Anticonvulsants, or antiepileptics, are used to treat acute seizures and prevent convulsions in patients with epilepsy. The first generation of antiepileptics was developed between 1939 and 1980 (Table 191-1). Since 1993, 15 additional agents have been introduced into clinical use, termed the “second and third generation” of antiepileptic drugs. In general, these new anticonvulsants have fewer serious adverse side effects and fewer drug interactions than the first-generation agents. The first-generation drugs have an established therapeutic range for serum levels that can guide therapy during long-term management and that correlate with acute toxicity from an overdose. Consistent therapeutic levels have not been established for the second- and third-generation anticonvulsants, and serum levels are not a useful guide to therapy.
Table 191-1 Anticonvulsant Drugs |Favorite Table|Download (.pdf)
Table 191-1 Anticonvulsant Drugs
- Phenytoin and fosphenytoin
|Second and Third Generation|
- Eslicarbazepine acetate
- Ezogabine or retigabine
This chapter reviews the pharmacology, clinical features, and treatment for commonly used anticonvulsants. Disposition recommendations depend on the resolution of clinical toxicity, but patients with intentional overdose need mental health evaluation in the ED before discharge.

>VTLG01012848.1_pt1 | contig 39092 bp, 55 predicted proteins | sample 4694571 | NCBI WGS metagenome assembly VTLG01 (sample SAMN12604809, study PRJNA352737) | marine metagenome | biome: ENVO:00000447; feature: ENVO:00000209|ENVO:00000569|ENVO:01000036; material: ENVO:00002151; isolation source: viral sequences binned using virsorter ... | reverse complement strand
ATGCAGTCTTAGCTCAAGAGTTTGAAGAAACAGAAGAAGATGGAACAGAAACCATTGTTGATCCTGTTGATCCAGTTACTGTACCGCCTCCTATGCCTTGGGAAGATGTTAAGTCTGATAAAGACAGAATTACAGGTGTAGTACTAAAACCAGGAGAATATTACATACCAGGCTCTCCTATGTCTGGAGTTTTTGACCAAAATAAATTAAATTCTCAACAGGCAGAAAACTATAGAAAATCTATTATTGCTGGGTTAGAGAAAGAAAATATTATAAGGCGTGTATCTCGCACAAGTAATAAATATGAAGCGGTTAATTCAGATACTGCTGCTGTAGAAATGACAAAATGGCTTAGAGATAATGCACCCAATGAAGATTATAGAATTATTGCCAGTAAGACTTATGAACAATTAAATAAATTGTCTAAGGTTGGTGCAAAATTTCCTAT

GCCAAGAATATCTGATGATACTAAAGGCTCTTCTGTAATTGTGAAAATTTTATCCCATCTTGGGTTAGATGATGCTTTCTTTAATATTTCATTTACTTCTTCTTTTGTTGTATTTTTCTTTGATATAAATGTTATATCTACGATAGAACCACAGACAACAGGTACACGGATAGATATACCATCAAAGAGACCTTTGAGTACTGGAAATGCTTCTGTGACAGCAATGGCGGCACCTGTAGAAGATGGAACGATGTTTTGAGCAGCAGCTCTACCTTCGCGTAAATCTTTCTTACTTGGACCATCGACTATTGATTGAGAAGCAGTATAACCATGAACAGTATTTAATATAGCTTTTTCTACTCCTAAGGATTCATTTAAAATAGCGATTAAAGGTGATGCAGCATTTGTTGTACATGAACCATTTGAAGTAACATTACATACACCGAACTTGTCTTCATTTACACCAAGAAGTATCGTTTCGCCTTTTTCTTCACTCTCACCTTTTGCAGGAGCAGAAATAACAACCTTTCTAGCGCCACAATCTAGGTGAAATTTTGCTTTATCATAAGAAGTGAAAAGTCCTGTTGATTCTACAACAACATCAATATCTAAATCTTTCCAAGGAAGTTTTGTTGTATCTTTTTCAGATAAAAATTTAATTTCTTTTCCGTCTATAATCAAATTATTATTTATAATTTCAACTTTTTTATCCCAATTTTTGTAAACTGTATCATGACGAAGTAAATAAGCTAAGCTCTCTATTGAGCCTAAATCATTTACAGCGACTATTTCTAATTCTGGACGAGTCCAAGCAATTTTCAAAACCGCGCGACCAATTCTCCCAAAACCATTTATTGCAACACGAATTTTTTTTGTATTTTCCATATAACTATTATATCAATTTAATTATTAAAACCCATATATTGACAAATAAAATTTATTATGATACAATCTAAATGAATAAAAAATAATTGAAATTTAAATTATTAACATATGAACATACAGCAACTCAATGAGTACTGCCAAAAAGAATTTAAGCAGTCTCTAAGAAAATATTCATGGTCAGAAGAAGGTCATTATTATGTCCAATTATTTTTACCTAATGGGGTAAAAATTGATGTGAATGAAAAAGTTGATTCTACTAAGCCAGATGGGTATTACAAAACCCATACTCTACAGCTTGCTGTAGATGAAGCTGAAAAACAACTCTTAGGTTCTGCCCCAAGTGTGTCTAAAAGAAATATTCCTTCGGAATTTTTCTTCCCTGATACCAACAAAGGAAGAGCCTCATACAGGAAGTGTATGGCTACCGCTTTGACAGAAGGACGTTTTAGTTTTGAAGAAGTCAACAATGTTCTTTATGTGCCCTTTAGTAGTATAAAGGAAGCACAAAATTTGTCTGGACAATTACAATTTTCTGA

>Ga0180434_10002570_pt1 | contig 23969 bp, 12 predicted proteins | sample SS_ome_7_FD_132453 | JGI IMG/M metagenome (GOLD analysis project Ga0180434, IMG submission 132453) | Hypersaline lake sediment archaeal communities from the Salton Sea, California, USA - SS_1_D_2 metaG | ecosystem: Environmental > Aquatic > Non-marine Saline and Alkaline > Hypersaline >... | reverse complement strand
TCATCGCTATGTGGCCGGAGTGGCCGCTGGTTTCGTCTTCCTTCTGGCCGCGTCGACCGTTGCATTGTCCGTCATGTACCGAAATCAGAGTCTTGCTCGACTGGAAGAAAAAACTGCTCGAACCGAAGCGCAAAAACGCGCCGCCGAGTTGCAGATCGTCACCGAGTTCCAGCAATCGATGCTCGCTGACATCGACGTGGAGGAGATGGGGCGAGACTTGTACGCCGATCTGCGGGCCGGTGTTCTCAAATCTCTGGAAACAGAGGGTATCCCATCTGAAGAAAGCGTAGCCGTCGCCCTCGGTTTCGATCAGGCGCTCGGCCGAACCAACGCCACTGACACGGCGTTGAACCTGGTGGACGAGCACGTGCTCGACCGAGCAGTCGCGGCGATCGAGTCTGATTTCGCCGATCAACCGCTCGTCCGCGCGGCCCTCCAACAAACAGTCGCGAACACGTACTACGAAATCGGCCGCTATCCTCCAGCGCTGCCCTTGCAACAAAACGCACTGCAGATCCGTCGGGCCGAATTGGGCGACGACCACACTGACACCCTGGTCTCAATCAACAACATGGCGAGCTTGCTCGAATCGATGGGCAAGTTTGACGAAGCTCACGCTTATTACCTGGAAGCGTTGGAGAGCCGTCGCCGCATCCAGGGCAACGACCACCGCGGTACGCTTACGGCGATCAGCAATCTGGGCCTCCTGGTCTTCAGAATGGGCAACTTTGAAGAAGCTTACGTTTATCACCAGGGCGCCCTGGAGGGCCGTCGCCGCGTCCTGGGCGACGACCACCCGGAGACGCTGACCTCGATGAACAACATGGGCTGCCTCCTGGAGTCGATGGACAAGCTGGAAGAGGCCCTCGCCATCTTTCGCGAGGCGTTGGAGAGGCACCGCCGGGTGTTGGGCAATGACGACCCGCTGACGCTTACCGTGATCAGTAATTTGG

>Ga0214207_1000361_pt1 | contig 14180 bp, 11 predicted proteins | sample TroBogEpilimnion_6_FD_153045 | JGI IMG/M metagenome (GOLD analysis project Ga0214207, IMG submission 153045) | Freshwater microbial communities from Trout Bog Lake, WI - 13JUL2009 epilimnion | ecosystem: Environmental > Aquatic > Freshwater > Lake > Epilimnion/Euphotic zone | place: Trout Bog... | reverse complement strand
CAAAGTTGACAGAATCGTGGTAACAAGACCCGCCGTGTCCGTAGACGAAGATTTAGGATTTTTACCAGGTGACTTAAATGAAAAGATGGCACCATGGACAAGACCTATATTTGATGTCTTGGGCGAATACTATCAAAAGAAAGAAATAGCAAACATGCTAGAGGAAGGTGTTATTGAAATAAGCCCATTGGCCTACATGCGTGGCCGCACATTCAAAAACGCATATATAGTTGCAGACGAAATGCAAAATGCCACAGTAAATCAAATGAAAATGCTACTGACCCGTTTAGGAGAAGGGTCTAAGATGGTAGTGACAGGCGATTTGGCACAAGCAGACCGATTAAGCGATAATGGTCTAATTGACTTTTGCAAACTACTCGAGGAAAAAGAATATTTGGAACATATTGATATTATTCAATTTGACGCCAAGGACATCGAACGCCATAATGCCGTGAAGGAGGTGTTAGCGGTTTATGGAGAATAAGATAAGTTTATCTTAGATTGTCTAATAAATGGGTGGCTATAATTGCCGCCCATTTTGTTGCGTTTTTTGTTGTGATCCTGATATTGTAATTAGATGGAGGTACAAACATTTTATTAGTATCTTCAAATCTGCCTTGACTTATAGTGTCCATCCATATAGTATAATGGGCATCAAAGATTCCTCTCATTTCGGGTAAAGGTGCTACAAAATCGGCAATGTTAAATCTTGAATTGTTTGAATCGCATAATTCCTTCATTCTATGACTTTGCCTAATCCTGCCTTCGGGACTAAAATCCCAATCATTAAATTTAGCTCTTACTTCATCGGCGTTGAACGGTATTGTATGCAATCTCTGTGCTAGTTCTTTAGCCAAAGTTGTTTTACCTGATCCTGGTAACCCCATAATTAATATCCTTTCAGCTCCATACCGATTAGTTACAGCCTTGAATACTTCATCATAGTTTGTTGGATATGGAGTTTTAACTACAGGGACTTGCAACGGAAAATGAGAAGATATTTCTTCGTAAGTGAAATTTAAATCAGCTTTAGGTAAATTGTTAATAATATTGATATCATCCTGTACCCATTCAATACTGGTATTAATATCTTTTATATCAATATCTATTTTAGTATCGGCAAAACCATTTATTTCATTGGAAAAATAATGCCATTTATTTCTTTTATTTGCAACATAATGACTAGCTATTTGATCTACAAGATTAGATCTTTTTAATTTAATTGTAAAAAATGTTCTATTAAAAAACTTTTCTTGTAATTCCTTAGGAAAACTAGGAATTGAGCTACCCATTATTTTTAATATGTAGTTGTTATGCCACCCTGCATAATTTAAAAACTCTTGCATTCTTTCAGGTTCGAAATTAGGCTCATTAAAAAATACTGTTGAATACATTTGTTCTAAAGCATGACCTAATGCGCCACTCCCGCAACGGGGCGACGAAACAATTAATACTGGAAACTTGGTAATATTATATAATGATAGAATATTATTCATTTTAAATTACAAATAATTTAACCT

Phenytoin is a primary anticonvulsant for partial and generalized tonic-clonic seizures. It is useful in the treatment of non–drug-induced status epilepticus in conjunction with rapidly acting anticonvulsants.1 Phenytoin has been used to prevent seizures due to head trauma (in the immediate post-traumatic period) and in the management of some chronic pain syndromes. Serious complications are extremely rare after intentional phenytoin overdose if supportive care is provided. Most phenytoin-related deaths have been caused by rapid IV administration or hypersensitivity reactions.
Phenytoin is available in oral and injectable forms. Phenytoin has poor solubility in water, so the vehicle for the parenteral formulation is 40% propylene glycol and 10% ethanol, adjusted to a pH of 12 with sodium hydroxide. The acute cardiovascular toxicity seen with IV phenytoin infusion has frequently been ascribed to the propylene glycol diluent. Other limitations with parenteral phenytoin are the irritating nature of the vehicle and a tendency to precipitate in IV solutions. Fosphenytoin (a disodium phosphate ester of phenytoin) is a prodrug that is converted to phenytoin by phosphatases in the body with a conversion half-life of 10 to 15 minutes. The advantage with parenteral fosphenytoin is that it is soluble in aqueous solutions, is buffered to a pH of 8.8, is nonirritating to the tissues, and can be given by IM injection.2
Phenytoin exerts its anticonvulsant effect by blocking voltage-sensitive and frequency-dependent sodium channels in the neurons, suppressing repetitive neuronal activity, and preventing the spread of a seizure focus.3 At higher concentrations, phenytoin delays activation of outward potassium currents in nerves and prolongs the neuronal refractory period. ...